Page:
Henrik Stenson became the first European winner of the Cup in 2013, his win at the Tour Championship the capstone to an incandescent run of golf through the last month-and-a-half of the season. To wit: He took solo second at the Open Championship (AKA—The British Open) then tied second at the prestigious WGC-Bridgestone Invitational. Then he took third at the PGA Championship, and once the Fedex Playoffs began, won the Deutsche Bank Championship before emerging victorious at the season finale at East Lake, capturing the Cup, and ten million reasons why it’s beneficial to get hot late in the season!

Billy Horschel

While many Cup winners are true blue-chippers, (Tiger twice, Vijay Singh, the aforementioned Furyk and Stenson, Jordan Spieth, Rory McIlroy, etc.) there have been some out-of-nowhere winners also. Billy Horschel is a great example. In 2014 he didn’t finish inside the top forty in any event for more than two months prior to the playoffs, and missed the cut in the Barclays, the first playoff event. Then lightning struck. He took second in the Deutsche Bank, then swept the final two events, winning both the BMW Championship, the Tour Championship, and the Cup. It’s instructive to note he’s only won one additional event in the three years since his unlikely stretch run.

Jordan Spieth

Finally, Jordan Spieth put a cherry on the sundae at the end of his magnificent 2015 campaign. He won both the Tour Championship and the Fedex Cup, but what made it a season for the ages was what transpired in the months prior. Victory at the Masters. Victory at the U.S. Open. Finishing one shot out of a playoff at the British Open. Two other Tour victories besides his pair of Majors. A record twelve million in prize money, which doesn’t even include the ten million dollar bonus he banked at season’s end. For many Fedex Cup winners hoisting that gleaming trophy is the season’s highlight. But for Jordan Spieth in 2015, it was just the final jewel in a glittering year.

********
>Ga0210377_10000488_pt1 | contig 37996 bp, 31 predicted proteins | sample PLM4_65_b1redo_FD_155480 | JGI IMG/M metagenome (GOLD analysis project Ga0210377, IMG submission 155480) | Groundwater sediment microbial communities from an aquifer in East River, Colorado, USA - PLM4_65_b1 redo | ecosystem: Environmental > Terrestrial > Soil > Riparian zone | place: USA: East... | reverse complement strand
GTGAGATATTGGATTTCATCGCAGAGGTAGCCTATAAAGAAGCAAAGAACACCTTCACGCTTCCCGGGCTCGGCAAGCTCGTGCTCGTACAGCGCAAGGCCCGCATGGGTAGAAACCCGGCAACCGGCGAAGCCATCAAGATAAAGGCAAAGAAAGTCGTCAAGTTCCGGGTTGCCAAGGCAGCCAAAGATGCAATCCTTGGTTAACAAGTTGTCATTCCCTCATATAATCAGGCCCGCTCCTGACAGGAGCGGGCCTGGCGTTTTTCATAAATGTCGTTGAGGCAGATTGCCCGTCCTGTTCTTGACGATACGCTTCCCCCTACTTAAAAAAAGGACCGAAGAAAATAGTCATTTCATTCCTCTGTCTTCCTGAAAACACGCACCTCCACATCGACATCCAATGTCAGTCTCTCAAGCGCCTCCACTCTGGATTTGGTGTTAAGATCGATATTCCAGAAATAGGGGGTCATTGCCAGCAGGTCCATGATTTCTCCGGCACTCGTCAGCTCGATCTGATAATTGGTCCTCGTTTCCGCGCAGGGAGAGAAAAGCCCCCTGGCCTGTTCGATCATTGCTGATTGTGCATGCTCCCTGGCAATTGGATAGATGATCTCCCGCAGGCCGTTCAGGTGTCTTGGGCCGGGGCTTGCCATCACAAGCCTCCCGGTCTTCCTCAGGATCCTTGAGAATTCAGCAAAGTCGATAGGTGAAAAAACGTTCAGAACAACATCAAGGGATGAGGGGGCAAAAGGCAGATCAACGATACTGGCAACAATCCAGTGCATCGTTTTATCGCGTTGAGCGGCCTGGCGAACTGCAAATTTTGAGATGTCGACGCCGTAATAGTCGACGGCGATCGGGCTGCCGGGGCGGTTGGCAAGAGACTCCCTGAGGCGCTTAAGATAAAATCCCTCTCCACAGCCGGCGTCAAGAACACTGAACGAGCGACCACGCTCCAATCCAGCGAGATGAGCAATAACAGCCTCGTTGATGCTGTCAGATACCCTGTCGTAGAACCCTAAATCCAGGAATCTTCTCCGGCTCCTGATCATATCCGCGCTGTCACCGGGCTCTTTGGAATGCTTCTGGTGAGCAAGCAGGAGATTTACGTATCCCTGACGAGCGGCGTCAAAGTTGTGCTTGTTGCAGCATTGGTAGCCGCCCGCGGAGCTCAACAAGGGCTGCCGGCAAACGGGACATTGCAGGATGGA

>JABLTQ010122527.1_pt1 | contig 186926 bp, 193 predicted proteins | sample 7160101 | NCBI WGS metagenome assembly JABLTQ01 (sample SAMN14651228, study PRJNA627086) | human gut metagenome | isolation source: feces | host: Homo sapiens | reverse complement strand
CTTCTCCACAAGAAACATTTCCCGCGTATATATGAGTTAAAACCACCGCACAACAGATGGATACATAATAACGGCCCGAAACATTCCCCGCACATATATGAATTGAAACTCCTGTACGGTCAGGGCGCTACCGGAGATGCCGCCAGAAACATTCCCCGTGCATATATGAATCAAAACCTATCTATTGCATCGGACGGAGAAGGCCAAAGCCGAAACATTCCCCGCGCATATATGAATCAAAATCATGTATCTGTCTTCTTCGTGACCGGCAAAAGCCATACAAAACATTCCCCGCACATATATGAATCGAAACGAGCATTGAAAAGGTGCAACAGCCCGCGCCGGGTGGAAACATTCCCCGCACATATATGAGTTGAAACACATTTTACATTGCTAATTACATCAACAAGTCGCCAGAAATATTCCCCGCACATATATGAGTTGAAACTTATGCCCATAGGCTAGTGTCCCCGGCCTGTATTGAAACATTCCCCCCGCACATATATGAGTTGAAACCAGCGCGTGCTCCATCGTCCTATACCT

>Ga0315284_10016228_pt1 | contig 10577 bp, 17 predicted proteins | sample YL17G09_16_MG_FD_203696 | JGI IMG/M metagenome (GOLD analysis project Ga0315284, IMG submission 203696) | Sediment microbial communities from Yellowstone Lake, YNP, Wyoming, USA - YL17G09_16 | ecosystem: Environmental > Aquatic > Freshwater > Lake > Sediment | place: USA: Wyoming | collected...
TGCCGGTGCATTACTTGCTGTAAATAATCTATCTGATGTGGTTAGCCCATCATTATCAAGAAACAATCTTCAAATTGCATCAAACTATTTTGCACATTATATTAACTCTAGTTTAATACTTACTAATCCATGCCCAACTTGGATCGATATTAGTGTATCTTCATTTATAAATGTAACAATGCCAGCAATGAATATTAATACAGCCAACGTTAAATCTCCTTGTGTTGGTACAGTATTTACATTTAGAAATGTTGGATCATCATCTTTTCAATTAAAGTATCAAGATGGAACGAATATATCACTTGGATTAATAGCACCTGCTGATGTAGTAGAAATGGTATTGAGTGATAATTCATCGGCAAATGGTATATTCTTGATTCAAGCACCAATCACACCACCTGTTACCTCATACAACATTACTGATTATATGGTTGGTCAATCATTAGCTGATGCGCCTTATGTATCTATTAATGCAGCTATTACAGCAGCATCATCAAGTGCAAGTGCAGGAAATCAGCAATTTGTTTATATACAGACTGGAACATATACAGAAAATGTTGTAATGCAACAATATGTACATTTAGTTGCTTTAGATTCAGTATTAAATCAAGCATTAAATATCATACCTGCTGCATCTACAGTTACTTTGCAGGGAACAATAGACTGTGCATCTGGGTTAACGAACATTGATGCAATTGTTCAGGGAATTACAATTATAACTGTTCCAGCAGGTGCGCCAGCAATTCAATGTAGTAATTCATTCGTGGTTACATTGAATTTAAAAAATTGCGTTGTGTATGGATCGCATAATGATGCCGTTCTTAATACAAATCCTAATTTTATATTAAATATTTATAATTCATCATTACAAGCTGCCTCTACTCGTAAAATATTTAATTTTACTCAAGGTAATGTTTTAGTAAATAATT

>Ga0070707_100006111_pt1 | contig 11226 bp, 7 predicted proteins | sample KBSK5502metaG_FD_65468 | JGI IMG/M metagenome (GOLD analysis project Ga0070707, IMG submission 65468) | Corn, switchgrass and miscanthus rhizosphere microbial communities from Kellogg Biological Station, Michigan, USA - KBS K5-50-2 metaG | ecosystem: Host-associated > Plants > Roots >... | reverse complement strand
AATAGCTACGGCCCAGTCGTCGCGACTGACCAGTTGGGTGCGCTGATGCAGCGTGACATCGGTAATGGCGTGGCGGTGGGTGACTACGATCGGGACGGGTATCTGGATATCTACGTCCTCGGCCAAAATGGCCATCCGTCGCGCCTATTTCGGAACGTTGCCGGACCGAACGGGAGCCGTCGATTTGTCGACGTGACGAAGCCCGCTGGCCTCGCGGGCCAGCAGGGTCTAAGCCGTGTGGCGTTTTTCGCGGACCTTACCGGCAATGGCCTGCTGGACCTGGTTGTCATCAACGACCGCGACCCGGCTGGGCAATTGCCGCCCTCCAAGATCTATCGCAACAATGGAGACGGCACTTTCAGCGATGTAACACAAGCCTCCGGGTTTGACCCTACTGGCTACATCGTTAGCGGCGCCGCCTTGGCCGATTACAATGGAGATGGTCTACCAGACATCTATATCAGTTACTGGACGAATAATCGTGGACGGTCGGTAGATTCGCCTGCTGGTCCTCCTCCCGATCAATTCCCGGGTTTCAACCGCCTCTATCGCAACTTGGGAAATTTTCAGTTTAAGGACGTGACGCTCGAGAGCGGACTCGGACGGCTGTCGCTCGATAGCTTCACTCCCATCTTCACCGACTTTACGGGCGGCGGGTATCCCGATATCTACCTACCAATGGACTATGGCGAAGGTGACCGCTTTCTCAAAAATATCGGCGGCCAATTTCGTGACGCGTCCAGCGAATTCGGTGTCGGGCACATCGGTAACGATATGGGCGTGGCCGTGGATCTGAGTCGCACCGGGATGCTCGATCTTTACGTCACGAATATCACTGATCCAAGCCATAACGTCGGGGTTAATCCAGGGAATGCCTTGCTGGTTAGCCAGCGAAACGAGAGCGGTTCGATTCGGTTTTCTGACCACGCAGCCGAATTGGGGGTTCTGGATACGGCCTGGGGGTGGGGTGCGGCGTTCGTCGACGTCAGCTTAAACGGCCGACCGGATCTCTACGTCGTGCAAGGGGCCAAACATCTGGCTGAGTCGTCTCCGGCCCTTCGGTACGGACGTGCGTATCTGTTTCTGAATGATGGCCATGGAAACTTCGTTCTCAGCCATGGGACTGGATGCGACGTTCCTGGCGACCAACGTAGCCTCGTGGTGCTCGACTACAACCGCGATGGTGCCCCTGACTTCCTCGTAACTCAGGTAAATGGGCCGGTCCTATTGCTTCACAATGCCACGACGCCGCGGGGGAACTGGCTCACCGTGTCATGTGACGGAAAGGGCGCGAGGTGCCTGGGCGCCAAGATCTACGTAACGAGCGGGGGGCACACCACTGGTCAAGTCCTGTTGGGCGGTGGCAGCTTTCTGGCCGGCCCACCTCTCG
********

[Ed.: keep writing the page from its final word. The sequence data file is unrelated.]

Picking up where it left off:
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Vancouver, Canada is one of the world’s most picturesque cities. Beautiful seascapes, a sparkling and modern downtown, a cosmopolitan, multicultural population, a vibrant cultural scene and dozens upon dozens of outdoor activities to engage those lucky enough to pay a visit. It is on a very short list of ‘must visit’ cities (keeping company with places like New York, Paris, Jerusalem, Istanbul, Beijing, San Francisco, Boston and London, among others) for those intrepid travelers who like to experience the most dynamic and iconic population centers in the world.

For those who prefer to fly domestically, you can pick up a National Rental Car in Seattle, which is an easy highway drive of about 160 miles. (However crossing the border to Canada can take an hour or more.) Or you can fly directly to the Vancouver airport itself, which is not even ten miles from the city. Either choice works, and prepare to be delighted and inspired upon arrival.

Stanley Park

Before we take a quick glance at the golf, and an even more cursory look at the amazing, eclectic dining options, the first order of business is to recommend a visit to Stanley Park. Named after Lord Stanley (he of the ubiquitous Stanley Cup, the ‘Holy Grail’ chased by all NHL players,) this nearly one thousand acre park is one of North America’s most magnificent green spaces. Walk it, bike it, tread upon its infamous Seawall, but do not visit Vancouver without gamboling about its vast, open spaces.